The need to quantify nitrogen (N) usage to address regulations on the amount of nitrates in drinking water has spawned the development of budgets and research on how best to deliver N to tree nuts and other crops.
“I know you guys have heard more about nitrogen in the past two years than you ever wanted to,” said Katherine Pope, a University of California (UC) Cooperative Extension farm advisor in Sacramento, Solano, and Yolo counties.
Speaking to walnut growers in Visalia, Pope then proceeded to tell them still more about the subject, starting with what is being termed the “4 R’s” of N management. Many of the same principles apply to growing almonds and other crops.
The R’s include:
Research led by Pope and funded by the California Department of Food and Agriculture and the California Walnut Board examined the amount of N found on average in every ton of in-shell walnuts with 8 percent moisture at harvest. This amounted to 29 pounds.
Pope looked at six mature, moderate-to-high-yielding orchards, three Chandler and three Tulare, in the northern Sacramento Valley, northern San Joaquin County, and Hanford.
Researchers drilled into trees, dug up roots, and looked at the N amount in branches. The objective: match supply with demand. Calculate the amount of organic N, the amount in water, and the amount in compost and manure.
Pope said more research this season will seek to put more exact numbers to N removed at harvest and new growth.
Pope said it’s ideal to apply N to walnut trees four times during the season. She recommends adding 25 percent of needed nitrogen in May, June, July, and August.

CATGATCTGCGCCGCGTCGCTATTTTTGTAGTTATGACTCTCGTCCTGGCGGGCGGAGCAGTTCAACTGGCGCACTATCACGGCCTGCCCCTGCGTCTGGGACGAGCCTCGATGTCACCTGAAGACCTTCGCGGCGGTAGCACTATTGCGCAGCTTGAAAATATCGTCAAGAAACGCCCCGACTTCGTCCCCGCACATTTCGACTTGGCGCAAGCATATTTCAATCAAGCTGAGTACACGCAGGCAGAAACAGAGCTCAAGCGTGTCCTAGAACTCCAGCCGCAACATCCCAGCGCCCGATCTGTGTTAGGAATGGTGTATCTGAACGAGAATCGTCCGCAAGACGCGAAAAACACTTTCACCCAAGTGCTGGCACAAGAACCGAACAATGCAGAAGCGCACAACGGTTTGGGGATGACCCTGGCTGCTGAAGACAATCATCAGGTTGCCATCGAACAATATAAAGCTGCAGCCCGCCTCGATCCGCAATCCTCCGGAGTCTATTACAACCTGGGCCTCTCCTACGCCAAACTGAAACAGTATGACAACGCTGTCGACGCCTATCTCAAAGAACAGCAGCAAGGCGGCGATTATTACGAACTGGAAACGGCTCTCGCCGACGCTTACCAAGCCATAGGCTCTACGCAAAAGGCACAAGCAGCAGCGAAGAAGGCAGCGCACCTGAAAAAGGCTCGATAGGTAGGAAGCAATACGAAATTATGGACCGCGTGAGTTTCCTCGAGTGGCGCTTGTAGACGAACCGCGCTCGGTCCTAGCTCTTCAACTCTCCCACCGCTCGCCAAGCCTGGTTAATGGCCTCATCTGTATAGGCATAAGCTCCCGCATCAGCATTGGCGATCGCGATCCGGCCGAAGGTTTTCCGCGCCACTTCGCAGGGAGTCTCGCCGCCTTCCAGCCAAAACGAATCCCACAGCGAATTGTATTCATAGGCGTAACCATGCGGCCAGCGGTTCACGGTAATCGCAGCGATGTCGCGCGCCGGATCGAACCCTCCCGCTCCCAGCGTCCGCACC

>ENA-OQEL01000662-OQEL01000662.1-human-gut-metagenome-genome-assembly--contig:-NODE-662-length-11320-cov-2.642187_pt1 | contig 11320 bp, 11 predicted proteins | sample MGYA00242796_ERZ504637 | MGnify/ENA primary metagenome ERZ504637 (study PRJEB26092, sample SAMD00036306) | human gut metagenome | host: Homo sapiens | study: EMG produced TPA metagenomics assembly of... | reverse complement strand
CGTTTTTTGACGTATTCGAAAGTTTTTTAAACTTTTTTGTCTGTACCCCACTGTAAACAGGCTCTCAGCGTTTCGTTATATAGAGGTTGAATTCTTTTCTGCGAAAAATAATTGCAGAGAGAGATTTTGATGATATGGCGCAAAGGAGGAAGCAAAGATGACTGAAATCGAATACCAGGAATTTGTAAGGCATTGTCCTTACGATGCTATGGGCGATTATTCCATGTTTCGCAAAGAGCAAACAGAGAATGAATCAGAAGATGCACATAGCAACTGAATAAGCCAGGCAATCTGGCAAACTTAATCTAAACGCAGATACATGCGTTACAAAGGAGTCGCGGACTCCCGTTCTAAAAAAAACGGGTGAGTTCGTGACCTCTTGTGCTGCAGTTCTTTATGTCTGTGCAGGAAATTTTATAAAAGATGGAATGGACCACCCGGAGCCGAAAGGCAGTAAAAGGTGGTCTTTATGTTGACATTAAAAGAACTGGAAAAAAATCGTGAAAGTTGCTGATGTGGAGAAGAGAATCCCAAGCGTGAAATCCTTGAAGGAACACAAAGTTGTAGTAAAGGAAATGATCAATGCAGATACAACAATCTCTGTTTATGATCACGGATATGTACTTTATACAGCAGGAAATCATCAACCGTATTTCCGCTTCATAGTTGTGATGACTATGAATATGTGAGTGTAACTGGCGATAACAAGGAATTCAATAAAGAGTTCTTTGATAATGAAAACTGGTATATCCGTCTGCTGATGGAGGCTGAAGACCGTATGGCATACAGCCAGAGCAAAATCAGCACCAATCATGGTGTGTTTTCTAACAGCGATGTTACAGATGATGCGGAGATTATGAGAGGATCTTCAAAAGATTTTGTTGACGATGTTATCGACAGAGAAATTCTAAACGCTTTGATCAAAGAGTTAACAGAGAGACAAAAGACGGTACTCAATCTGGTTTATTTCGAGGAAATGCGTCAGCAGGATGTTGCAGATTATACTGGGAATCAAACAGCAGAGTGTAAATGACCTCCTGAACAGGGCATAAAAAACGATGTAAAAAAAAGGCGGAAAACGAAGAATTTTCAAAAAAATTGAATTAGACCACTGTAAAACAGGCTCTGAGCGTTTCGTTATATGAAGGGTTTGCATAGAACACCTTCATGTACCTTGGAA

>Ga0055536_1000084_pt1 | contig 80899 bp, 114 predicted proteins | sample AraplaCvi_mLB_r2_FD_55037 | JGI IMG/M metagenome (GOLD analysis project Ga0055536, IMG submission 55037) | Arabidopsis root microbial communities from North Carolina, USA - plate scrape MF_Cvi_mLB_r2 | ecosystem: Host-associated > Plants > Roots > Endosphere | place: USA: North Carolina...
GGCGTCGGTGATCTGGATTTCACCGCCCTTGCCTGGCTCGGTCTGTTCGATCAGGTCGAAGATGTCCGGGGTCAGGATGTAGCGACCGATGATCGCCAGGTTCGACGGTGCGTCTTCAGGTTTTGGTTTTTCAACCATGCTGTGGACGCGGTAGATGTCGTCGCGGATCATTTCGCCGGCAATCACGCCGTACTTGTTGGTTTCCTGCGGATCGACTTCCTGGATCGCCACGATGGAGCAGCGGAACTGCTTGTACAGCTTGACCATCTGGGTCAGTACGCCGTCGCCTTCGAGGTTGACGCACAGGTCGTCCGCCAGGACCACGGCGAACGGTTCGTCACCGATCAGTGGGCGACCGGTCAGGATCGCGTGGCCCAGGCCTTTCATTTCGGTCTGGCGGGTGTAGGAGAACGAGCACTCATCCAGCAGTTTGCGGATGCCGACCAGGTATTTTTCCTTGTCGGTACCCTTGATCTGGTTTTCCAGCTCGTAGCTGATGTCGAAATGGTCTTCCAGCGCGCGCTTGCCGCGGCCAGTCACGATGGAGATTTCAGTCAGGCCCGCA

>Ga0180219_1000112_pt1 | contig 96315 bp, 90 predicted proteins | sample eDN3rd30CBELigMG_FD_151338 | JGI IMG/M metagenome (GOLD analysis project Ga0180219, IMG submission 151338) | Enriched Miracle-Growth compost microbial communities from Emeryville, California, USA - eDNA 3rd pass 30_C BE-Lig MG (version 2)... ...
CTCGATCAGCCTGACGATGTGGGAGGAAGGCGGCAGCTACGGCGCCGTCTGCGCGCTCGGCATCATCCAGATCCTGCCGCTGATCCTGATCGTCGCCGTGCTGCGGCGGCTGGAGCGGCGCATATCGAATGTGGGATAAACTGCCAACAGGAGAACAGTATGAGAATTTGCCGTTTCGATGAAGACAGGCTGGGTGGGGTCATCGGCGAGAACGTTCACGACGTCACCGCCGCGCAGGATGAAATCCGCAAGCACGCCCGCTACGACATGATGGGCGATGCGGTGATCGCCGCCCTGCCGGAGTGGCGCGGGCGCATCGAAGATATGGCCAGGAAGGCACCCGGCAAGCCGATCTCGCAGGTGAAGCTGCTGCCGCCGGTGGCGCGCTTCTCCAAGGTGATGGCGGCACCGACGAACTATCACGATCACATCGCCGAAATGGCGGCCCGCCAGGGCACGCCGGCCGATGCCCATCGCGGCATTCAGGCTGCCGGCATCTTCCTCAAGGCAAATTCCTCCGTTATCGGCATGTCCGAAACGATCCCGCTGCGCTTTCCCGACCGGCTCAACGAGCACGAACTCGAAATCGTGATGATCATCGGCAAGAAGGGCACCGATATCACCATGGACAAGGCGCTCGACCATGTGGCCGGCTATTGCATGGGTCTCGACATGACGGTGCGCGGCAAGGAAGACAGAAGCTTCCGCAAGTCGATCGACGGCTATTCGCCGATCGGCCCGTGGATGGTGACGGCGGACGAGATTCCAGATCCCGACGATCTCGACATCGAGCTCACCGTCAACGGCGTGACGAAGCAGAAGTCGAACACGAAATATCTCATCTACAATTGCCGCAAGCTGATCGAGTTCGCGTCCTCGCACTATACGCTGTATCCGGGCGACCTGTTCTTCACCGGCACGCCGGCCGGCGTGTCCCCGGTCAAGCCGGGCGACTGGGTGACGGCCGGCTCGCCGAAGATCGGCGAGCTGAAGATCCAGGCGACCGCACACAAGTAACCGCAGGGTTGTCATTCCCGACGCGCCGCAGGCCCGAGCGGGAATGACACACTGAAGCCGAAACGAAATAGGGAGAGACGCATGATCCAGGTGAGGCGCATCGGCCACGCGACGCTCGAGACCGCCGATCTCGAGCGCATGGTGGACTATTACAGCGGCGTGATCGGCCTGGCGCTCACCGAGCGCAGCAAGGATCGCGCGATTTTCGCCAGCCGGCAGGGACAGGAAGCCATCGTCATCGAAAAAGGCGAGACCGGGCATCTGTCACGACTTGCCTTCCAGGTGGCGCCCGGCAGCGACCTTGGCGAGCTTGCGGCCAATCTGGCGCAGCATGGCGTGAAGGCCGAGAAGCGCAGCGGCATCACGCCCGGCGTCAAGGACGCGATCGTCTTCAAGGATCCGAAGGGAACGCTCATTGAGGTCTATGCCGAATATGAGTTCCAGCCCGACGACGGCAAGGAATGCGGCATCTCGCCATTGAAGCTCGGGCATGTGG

“Remember that nitrogen can only be taken up when there are leaves on the tree,” she said. “The first month of growth uses stored nitrogen, not nitrogen from the soil, and demand during the rest of the season is evenly spread out.”
Delivery should be to the active roots. N in any form moves with water, Pope said. Half of the N in ammonia will turn into nitrates.
The idea is to minimize movement below the root zone, which is in the top 2-3 feet of soil.
In experiments by Patrick Brown, UC Davis professor of plant nutrition in almonds, there was no difference in yield between equal amounts of N as urea ammonium nitrate and calcium ammonium nitrate.
Material choice is more a function of price per unit of N and other needs particular to an orchard, like pH impact.
Pope walked growers through use of a N budgeting worksheet used by UC to determine how much N should be added annually.
The worksheet takes into account the amount of N removed in the crop, N contributions from irrigation water, N contributions from manure or compost, N contributions from cover crops, total N from non-fertilizer sources, additional N needed, and N fertilizer application rate.
Pope said “spoon feeding” – using small amounts more frequently – increases N use efficiency.
Brown cited an almond study that likewise found that it is more efficient to run small amounts of N through the drip line frequently throughout the season, rather than large amounts a few times. Another study demonstrated the nitrates in well water are as useful to almond trees as the N in fertilizer.
Pope recommends leaf monitoring for N deficiency, with sampling in July of only terminal leaflets that are 6-8 feet from the ground at the tree periphery. She recommends sampling 50 scattered leaflets.
N deficiency will show earlier in the leaf than in yield, she said.
Pope pointed out that the N budgeting formula and other information on the 4 R’s are available online at http://ceyolo.ucanr.edu/files/234760.pdf.